While he was playing an Open in Minneapolis, Wesley So met a girl, Abbey, and through her, her parents Lotis Key and Bambi Kabigting, both originally from the Philippines. In this family, young So found affection and comprehension, because they received him with open arms. The relationship with them went closer, and on next Christmas he asked their permission to spend the holidays with them. The friendship was mutual, and the Kabigting/Key gave him the familiar warmth that he so desperately needed.

This relationship produced a very negative effect in Susan Polgar and Paul Truong, quite unexpectedly. Both suggested that Wesley So should stop frequenting that family, because it distracted him from his studies and chess. Lotis sent a framed Christmas picture and, in his naivety, So showed it to the leaders of the chess program, who viewed it with clear disapproval on their faces. That was the straw that broke the camel’s back. In early 2014 Polgar and Truong asked Wesley So to break up his relationship with the Minnesota family. They tried to dissuade him. And then they ordered him to do it. In the beginning, the young GM accepted their authority, but then he explained the situation to Lotis Key, after understanding that nobody had the right to make such a decision for him.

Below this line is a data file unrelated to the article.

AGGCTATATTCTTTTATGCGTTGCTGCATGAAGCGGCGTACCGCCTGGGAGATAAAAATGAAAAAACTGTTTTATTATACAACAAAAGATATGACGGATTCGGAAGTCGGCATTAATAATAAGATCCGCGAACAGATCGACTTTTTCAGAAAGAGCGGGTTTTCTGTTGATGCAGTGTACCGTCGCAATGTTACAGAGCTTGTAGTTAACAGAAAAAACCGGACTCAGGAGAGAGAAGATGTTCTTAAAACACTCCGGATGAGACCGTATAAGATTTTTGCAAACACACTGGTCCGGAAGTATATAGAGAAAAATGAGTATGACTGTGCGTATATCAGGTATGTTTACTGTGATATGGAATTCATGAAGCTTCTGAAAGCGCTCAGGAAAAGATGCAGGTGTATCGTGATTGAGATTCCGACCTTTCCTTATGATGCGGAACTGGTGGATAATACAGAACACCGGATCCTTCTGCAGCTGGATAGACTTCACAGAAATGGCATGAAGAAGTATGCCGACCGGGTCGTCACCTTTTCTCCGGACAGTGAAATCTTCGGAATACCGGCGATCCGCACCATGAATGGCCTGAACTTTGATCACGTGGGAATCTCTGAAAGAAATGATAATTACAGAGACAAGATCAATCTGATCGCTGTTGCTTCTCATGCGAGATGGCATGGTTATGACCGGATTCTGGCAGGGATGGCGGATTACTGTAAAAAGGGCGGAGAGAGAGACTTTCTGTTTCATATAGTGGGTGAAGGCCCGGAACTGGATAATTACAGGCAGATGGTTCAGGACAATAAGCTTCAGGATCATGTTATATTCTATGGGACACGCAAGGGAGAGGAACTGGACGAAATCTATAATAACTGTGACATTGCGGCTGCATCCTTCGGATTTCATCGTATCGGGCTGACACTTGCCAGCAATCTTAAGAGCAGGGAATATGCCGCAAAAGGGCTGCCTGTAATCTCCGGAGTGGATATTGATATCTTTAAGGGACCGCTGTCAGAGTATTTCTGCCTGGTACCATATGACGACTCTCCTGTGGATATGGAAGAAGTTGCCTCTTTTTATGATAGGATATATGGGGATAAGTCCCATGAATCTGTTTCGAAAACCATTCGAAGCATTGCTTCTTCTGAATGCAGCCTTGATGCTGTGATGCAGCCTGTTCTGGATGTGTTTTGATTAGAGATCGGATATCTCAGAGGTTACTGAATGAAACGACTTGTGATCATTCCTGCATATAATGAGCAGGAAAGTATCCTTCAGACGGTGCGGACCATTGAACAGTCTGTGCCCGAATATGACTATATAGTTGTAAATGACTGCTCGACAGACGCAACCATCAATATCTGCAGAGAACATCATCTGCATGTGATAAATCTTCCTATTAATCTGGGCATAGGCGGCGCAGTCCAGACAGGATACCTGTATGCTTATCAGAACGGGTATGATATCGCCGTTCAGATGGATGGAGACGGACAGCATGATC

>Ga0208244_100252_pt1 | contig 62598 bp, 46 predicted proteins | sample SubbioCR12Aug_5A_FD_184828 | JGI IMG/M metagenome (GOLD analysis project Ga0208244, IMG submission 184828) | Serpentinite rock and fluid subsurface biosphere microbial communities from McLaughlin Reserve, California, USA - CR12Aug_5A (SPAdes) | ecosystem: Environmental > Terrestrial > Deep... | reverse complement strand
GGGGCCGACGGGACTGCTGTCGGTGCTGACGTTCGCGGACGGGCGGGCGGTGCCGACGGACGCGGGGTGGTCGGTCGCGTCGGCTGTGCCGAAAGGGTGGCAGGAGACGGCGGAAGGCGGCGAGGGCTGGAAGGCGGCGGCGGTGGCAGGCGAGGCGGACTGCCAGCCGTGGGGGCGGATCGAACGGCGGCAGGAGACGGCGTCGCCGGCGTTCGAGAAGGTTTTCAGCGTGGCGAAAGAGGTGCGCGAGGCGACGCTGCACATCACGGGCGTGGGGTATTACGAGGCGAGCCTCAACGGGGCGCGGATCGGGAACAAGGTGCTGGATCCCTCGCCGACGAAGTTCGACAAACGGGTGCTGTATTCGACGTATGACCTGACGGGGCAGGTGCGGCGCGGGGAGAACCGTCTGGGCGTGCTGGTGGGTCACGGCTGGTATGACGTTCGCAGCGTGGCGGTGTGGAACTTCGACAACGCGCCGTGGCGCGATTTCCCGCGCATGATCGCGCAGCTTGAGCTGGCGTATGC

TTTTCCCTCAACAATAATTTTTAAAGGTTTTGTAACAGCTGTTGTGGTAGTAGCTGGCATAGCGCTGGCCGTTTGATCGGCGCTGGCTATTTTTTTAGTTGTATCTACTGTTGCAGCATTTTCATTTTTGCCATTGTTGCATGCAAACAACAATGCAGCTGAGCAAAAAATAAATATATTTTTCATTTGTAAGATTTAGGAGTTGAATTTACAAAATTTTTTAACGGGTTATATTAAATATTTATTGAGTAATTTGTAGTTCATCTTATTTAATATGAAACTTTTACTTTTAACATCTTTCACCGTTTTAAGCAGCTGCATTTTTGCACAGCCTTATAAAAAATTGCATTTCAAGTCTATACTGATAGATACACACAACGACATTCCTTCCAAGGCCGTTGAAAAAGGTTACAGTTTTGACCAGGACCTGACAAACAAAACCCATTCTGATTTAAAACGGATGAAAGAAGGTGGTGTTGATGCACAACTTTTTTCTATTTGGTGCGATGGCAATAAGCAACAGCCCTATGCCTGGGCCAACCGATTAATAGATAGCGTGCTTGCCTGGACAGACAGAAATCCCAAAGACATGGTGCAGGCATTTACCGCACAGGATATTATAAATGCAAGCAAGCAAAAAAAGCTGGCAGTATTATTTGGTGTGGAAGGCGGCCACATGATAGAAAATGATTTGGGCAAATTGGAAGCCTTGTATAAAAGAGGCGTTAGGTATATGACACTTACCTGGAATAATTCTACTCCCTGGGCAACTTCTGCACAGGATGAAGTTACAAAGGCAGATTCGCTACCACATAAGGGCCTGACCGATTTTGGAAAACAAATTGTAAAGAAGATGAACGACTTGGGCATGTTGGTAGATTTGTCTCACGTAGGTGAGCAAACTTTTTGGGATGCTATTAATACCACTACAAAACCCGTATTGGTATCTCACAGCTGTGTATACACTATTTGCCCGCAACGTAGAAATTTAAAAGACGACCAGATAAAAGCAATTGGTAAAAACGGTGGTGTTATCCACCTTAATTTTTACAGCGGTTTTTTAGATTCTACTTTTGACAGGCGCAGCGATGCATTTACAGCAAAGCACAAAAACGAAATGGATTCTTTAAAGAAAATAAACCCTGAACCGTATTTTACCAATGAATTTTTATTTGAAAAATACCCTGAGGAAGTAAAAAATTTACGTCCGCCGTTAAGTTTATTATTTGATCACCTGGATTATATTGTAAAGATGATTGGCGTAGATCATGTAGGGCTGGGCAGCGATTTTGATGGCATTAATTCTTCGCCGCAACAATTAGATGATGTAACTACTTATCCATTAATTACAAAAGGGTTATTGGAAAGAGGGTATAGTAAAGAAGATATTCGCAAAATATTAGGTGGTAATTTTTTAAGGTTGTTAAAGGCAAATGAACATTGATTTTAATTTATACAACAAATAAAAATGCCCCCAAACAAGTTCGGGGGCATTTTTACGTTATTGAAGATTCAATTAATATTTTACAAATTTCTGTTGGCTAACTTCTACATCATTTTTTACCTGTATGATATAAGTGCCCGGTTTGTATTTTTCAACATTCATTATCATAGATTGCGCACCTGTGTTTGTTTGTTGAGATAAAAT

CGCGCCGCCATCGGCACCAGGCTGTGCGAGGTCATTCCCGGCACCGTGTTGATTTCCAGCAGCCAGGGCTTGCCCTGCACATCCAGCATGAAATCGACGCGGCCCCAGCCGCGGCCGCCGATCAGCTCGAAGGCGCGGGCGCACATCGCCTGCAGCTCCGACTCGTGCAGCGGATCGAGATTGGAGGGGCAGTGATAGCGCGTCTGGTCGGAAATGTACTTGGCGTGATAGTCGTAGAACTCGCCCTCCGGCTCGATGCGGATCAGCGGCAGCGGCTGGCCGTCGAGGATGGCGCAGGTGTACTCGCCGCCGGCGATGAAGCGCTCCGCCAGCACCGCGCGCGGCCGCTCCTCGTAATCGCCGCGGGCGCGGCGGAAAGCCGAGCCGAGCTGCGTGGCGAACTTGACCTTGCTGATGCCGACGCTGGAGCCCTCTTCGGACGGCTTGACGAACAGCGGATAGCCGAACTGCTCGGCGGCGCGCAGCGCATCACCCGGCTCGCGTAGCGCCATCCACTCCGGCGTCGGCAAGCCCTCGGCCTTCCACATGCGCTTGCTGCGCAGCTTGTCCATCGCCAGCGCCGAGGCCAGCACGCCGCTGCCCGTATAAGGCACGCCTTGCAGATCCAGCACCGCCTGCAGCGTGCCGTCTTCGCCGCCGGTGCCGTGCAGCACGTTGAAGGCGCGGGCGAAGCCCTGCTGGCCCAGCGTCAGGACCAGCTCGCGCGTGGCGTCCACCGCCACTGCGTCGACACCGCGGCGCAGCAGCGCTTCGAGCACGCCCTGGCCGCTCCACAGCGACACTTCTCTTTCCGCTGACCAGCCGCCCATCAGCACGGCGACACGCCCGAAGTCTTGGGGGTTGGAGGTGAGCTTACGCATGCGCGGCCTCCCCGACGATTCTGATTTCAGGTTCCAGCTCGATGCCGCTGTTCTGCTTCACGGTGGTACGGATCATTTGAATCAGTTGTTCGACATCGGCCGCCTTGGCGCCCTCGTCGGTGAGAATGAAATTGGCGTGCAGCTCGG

Millionaire Chess of Las Vegas…

After several months of confusion and suffering because of a deteriorated relationship with the chess leaders of the university, comes the success of winning the Millionaire Chess of Las Vegas. This constitutes an outstanding triumph followed by loud accolades and a fat check of 100,000$. After that star moment, still in October 2014, he makes a crucial decision: he quits Webster University, because he decides to become a professional chess player. And at the same time he is welcomed by Lotis Key and her family in Minneapolis. They helped Wesley So to become an adult. Lotis was not only instrumental in providing a mother figure, in a sense, but also providential, because she perfectly understood Wesley’s emotional and sociological needs and helped the youth to improve his verbal expression.

From that moment on, the communications and emails of Truong change from deterring to intimidating, effectively becoming a campaign of harassment, even hinting, in a threatening way, that anything Truong was saying about So would become a common knowledge, because “the chess world is very small and it’s all talk and gossip”, and that chess organizers would soon be aware about So’s character. That was a clear psychological aggression that must have done much damage to the grandmaster. It wouldn’t be too bad if someone turned Truong’s own argument against him, reminding him that, given that the chess world was like a jungle, he couldn’t help his own personality becoming infamous.

In November, Wesley So already was a member of the US Chess Federation despite the difficulties he encountered during the transfer, because the Chess Federation of the Philippines didn’t make simple, in any way, the departure of their best player. But it was So, and not the University or the USCF, who assumed all the expenses of the process.